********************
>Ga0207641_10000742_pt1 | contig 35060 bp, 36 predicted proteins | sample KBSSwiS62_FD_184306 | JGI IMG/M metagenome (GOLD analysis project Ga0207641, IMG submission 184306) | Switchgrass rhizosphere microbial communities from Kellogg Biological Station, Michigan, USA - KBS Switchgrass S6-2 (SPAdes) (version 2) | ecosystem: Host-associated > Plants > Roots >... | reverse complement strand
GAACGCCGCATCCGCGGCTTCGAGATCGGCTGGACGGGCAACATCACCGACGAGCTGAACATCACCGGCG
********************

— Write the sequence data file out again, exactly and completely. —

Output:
>Ga0207641_10000742_pt1 | contig 35060 bp, 36 predicted proteins | sample KBSSwiS62_FD_184306 | JGI IMG/M metagenome (GOLD analysis project Ga0207641, IMG submission 184306) | Switchgrass rhizosphere microbial communities from Kellogg Biological Station, Michigan, USA - KBS Switchgrass S6-2 (SPAdes) (version 2) | ecosystem: Host-associated > Plants > Roots >... | reverse complement strand
GAACGCCGCATCCGCGGCTTCGAGATCGGCTGGACGGGCAACATCACCGACGAGCTGAACATCACCGGCG